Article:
The lack of tax incentives for employers in the government’s drive for an occupational health revolution has been branded “stupid” by an expert.
Sayeed Khan, chief medical adviser at manufacturers’ body the EEF, told Personnel Today that the government missed a trick last week in its response to Dame Carol Black’s report on wellbeing in the workplace.
Resisting calls for tax relief for firms using back-to-work services, the government put its faith in businesses seeing the financial benefits of a healthy workforce.
Khan said: “I am disappointed that there are no tax incentives. If we want to kickstart firms using occupational health services then we need to stop taxing them for doing so.
“Calling it a benefit in kind when an employer helps someone who fell off a ladder get back to work is stupid.”
Black called for radical changes in the way the UK treated sick people at work. Her report said: “Taxation can be a disincentive for smaller organisations to invest in health and wellbeing programmes. Employers also incur a tax liability if they pay for the rehabilitation of an injury incurred outside of work.”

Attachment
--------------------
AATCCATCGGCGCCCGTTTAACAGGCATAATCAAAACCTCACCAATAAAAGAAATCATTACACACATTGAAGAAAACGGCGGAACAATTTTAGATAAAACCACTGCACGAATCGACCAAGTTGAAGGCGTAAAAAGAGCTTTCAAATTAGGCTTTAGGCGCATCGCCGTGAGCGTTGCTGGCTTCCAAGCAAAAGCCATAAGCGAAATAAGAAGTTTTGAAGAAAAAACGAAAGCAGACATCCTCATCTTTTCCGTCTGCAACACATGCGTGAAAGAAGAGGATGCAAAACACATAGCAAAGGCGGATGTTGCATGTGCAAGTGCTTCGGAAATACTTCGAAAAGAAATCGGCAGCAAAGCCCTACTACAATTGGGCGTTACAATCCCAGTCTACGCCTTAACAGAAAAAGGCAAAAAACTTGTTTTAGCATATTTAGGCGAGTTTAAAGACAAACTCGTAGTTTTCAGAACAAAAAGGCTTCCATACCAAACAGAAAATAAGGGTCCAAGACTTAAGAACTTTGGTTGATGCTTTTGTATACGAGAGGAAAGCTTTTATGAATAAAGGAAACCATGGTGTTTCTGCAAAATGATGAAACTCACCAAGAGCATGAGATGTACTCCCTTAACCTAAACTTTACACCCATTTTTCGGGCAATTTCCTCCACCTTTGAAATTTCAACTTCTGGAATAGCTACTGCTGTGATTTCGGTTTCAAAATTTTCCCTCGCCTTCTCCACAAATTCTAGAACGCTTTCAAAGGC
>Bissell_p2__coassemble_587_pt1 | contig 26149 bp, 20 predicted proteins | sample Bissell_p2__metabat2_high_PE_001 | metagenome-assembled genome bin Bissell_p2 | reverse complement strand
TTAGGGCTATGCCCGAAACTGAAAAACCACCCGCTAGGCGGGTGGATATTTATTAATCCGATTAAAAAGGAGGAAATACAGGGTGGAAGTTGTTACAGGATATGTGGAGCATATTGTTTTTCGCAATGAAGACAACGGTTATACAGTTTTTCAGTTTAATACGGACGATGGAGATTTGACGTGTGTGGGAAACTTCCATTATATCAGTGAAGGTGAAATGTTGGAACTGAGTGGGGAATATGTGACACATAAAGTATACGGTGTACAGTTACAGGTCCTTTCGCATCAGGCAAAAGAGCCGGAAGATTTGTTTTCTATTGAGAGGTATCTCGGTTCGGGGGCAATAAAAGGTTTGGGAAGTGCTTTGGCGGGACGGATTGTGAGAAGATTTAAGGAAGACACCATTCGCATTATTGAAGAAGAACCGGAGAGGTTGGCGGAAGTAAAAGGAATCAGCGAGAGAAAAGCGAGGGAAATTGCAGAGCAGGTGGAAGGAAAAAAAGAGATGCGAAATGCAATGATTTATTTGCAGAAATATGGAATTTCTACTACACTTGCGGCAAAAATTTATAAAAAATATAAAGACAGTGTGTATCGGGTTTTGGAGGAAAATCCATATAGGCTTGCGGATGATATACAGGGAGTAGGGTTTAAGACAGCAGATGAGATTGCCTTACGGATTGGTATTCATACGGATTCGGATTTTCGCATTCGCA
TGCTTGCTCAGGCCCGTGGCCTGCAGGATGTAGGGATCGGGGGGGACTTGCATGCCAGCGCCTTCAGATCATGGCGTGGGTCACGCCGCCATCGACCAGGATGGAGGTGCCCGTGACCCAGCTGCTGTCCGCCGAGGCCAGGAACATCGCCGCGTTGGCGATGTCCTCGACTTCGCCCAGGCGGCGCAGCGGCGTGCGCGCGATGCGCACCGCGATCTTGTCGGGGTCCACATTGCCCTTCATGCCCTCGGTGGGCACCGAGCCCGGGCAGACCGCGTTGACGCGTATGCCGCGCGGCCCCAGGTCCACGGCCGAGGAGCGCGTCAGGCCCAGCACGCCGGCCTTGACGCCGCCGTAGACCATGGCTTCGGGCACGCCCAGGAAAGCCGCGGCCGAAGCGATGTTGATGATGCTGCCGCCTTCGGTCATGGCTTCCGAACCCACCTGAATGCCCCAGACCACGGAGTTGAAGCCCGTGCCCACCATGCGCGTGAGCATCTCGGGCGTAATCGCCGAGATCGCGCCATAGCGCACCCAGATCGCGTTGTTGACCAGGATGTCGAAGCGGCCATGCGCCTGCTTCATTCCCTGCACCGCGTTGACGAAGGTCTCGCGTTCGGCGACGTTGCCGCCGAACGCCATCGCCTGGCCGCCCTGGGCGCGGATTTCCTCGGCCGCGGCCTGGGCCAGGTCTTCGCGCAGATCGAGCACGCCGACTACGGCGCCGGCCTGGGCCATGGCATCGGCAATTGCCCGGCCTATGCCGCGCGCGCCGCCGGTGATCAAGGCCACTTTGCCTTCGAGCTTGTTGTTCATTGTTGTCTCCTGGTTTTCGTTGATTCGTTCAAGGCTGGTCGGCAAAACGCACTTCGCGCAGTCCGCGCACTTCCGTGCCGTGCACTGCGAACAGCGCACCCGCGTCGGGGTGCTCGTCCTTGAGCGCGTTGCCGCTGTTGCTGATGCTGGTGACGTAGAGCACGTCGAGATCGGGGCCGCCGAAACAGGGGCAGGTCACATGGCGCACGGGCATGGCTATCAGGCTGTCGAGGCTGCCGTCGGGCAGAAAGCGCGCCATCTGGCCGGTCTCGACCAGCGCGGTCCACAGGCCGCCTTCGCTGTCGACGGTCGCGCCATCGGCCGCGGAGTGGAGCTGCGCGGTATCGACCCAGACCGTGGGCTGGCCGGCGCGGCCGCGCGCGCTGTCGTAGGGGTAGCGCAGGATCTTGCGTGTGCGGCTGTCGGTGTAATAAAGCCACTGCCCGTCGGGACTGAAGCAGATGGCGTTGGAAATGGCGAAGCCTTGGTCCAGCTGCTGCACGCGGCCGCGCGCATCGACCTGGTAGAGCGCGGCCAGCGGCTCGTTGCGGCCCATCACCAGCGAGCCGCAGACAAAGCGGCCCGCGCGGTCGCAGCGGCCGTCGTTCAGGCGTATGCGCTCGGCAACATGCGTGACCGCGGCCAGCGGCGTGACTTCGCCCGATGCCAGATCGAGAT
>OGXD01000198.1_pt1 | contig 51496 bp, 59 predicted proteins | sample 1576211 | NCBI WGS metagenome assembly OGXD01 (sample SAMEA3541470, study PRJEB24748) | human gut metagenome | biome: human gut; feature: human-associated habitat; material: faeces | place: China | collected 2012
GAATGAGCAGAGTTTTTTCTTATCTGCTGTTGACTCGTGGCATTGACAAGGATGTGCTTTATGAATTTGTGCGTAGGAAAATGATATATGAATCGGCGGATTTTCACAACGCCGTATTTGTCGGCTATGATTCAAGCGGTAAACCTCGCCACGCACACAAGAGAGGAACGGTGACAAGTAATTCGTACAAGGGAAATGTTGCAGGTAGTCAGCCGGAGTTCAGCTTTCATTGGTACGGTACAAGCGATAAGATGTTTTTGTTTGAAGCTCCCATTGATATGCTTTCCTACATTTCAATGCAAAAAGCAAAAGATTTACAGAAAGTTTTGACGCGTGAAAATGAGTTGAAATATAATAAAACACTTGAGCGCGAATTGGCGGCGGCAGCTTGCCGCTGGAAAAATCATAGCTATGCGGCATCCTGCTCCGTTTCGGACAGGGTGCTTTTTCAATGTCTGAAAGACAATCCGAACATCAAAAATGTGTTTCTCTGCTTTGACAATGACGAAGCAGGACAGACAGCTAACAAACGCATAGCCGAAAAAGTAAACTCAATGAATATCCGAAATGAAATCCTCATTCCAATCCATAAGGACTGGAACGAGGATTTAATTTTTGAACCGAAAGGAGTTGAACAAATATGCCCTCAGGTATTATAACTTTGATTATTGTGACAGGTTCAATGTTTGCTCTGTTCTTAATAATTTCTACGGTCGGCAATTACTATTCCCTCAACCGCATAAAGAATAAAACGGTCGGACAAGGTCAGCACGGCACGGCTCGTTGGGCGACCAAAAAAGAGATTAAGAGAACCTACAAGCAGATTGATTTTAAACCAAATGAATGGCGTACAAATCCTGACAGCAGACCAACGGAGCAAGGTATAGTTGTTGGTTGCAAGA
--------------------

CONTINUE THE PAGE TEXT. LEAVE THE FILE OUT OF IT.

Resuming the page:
Work and pensions secretary James Purnell said employer calls for tax incentives had been ignored as the government was not convinced that the cost would be justified by the reward.
What the government is doing
- Replacing sicknotes with ‘fit notes’
- Piloting ‘Fit For Work’ services to help people back to work
- Launching a National Centre for Working-Age Health and Wellbeing
- Introducing health, work and wellbeing co-ordinators
- Piloting an occupational health helpline for smaller businesses
- Creating a fund that will encourage local initiatives to improve workplace health and wellbeing
- Reviewing the health of the NHS workforce